Also, at the very end of the month, I purchased my first bond:

  • On the 30th March, I bought one bond of Viada LT for €1000 with a 5% coupon and maturity of 3 years.

This purchase adds €50 to my forward annual passive income. You may read more about the purchase here.

Dividend Increases

This month, one company announced a dividend raise:

It’s just a tiny increase but in this environment of dividend cuts it’s better than nothing 🙂

Changes in Projected Annual Dividend Income

I am continuing the tradition from last year to track changes in Projected Annual Dividend Income. It is coming from two sources – Dividend raises/cuts and new investments.

Let’s see how forward dividend income changed during March:

For comparison, I am also adding the table from previous year:

Once again, the increase is smaller than at this point last year. However, it doesn’t include the bond purchase (since it’s not a dividend), so in reality the situation is better.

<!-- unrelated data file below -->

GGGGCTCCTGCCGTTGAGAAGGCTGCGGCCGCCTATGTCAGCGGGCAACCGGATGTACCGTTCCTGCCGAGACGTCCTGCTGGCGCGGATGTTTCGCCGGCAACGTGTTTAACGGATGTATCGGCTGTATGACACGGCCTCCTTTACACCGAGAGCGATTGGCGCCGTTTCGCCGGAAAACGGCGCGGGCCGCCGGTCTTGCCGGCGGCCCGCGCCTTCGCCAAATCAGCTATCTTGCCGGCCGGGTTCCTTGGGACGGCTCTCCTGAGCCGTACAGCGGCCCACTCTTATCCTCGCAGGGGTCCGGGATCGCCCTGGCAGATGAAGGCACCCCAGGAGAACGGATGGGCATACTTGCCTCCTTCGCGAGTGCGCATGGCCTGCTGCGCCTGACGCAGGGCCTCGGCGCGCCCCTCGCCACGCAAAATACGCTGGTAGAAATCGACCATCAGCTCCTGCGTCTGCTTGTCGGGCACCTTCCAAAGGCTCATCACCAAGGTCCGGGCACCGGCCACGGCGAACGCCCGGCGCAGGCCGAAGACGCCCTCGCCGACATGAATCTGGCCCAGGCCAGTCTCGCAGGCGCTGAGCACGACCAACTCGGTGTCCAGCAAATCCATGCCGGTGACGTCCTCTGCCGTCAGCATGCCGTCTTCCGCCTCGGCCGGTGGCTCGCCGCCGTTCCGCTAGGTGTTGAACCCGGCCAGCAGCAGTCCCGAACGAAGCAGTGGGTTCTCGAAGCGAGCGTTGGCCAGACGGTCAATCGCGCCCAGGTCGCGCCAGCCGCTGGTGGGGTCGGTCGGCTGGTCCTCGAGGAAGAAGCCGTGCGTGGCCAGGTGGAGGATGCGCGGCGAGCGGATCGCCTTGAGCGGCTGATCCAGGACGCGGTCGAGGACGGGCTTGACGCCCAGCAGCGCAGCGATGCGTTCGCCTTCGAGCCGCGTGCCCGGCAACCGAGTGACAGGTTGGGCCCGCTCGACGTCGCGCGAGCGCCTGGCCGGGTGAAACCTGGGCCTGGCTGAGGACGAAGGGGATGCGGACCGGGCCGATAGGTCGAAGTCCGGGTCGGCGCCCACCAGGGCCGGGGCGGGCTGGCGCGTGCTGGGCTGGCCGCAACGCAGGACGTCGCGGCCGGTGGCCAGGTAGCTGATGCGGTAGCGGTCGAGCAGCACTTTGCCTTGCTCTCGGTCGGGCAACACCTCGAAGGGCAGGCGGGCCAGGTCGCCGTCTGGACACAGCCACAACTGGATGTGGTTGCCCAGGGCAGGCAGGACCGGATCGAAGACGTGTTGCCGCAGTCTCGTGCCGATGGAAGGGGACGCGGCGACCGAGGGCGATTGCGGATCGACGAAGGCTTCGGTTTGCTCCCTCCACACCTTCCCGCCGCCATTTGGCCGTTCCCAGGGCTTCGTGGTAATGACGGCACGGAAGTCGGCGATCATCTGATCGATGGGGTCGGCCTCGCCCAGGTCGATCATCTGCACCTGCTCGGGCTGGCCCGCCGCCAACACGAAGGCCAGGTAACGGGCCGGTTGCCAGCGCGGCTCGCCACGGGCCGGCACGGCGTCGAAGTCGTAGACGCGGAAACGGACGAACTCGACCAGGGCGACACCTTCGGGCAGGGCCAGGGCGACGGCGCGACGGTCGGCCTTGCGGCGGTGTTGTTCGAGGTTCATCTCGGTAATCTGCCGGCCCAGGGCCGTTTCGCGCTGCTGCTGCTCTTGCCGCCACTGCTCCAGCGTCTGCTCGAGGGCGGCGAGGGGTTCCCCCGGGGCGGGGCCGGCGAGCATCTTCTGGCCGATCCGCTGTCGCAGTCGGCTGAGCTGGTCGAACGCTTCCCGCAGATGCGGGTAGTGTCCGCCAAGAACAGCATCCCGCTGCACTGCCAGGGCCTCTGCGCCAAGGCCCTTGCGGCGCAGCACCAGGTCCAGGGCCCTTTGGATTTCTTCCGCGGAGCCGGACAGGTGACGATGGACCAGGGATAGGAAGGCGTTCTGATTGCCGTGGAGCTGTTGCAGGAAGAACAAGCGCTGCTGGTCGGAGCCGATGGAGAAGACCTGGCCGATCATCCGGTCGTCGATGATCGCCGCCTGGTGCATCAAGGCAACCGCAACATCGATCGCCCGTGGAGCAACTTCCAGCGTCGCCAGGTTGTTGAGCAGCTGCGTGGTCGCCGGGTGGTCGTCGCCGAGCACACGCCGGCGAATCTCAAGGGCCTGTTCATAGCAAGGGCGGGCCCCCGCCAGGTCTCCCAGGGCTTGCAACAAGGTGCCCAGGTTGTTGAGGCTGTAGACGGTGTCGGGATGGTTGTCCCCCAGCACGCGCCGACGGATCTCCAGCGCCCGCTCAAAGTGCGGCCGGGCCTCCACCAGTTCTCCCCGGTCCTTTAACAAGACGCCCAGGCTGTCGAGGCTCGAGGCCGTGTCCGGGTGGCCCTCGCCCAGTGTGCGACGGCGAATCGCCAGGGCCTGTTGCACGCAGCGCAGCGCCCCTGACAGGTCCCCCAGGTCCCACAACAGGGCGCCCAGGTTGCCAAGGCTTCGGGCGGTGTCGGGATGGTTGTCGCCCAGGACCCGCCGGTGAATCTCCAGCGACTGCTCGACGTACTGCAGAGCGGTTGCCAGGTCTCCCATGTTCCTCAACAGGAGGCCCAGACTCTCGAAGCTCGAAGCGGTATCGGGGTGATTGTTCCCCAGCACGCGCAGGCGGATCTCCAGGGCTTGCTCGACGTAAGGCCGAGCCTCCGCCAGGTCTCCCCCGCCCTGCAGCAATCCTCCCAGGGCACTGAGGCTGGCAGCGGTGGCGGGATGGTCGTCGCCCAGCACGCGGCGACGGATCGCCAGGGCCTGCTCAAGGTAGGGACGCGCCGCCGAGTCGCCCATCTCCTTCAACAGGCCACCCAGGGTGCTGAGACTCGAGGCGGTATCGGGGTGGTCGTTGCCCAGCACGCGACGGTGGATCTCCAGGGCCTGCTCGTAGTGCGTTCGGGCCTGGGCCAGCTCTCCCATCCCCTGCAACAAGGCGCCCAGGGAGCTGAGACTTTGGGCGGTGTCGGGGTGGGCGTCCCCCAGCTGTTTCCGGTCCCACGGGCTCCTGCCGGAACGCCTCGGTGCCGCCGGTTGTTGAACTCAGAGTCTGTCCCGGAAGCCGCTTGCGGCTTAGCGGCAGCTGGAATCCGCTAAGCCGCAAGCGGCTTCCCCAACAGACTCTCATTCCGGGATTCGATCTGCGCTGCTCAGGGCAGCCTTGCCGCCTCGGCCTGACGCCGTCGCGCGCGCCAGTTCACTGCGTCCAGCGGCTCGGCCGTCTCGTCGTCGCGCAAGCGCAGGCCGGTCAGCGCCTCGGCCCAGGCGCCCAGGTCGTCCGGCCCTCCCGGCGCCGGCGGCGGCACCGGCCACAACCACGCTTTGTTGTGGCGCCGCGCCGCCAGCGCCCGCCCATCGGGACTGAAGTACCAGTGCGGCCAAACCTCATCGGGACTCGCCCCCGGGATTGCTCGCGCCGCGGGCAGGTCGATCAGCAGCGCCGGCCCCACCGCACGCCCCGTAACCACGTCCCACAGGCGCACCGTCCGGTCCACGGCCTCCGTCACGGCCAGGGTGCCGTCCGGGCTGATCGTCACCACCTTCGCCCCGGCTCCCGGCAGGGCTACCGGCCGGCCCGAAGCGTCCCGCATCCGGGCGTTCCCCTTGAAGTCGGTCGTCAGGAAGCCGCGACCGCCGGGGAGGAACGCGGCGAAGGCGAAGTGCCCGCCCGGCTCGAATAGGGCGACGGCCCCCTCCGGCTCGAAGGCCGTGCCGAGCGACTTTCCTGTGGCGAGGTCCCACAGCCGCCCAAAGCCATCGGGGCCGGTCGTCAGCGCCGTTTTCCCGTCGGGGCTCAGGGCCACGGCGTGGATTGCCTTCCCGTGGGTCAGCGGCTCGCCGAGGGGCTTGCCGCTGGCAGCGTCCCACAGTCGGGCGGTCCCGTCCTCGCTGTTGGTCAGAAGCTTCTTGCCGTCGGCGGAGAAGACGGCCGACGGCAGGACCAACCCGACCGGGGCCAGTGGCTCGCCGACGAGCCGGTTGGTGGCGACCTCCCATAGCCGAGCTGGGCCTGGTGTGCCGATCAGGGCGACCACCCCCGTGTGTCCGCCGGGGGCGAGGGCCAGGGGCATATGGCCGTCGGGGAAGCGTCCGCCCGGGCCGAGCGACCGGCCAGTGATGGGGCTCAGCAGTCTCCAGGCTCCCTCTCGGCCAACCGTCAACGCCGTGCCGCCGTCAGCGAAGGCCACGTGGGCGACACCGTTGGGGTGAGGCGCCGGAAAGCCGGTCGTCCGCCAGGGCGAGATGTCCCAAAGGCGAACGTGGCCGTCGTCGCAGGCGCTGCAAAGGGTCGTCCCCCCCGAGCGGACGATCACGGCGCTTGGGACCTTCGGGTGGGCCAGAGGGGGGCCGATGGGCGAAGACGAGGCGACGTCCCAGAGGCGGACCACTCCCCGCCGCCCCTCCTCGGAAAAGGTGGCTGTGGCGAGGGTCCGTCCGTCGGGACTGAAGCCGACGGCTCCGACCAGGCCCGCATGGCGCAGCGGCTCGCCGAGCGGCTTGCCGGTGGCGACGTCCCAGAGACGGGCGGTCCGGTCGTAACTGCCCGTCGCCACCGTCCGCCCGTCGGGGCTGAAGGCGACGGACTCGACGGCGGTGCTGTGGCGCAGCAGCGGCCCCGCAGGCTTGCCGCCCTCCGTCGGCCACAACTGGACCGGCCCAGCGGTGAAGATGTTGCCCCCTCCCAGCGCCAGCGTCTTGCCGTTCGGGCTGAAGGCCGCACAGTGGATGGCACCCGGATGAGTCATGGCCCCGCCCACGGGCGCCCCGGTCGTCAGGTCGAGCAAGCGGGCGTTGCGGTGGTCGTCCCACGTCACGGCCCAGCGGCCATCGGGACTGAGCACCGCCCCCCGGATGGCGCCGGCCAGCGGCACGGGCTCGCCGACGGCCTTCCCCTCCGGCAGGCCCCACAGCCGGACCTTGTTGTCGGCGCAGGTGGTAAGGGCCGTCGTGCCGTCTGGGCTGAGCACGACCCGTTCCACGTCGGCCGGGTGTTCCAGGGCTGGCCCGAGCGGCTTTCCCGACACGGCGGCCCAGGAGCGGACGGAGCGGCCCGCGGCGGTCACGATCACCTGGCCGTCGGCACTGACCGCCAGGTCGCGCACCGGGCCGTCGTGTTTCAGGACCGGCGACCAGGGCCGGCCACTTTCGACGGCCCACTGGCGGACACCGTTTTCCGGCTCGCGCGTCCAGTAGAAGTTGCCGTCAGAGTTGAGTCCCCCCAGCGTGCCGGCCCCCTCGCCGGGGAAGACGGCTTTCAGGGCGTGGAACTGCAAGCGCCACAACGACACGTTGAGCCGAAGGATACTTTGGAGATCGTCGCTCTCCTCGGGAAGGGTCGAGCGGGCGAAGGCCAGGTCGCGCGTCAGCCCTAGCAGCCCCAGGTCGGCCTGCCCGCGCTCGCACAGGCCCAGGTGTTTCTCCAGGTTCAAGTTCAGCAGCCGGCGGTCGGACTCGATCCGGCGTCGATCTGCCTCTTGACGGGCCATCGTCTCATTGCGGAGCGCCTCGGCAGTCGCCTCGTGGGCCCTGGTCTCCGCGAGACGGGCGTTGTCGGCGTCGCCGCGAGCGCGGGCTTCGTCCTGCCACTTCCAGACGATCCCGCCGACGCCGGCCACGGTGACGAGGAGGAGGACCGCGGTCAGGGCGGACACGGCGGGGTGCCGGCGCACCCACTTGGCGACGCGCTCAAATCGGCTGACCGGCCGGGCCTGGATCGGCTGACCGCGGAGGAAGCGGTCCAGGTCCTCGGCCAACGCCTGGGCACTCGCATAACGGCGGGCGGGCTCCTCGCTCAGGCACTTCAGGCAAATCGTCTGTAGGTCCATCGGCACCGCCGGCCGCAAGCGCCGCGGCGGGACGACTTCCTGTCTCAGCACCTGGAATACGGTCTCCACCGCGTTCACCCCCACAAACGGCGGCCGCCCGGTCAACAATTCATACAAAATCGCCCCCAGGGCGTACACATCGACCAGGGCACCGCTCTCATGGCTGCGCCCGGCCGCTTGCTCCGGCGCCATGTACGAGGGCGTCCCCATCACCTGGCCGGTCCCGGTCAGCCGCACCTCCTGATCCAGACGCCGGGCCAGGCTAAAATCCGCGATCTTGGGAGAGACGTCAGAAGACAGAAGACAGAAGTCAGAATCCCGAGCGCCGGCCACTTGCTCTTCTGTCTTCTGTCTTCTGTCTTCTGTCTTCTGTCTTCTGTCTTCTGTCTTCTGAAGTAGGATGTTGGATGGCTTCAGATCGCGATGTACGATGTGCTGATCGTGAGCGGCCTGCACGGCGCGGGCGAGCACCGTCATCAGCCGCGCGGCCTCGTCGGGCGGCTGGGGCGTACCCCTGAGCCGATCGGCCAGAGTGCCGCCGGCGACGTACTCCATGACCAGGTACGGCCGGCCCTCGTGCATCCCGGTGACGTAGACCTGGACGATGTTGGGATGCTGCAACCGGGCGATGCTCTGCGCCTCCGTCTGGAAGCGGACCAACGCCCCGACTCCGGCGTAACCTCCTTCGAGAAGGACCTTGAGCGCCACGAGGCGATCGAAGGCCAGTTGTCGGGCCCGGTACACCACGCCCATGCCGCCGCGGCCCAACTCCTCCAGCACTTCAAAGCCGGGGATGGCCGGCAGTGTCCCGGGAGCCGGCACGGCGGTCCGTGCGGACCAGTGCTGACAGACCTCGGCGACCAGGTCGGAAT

I already have a purchase for April in the books, so I know that the next month will look better 🙂

P2P Lending Income

Let’s see how much income was added from interest in P2P lending:

Interest from P2P lending added up to €9.25 this month which is similar to previous months. At this point, this part of my portfolio is pretty much on auto-pilot, and I don’t keep much attention to it.

P2P portfolio took 6.4% of my passive income portfolio at the end of March. It’s an increase from 5.3% last month, due to decrease in stock prices. I would like to keep my P2P lending portfolio at ~5% of overall portfolio.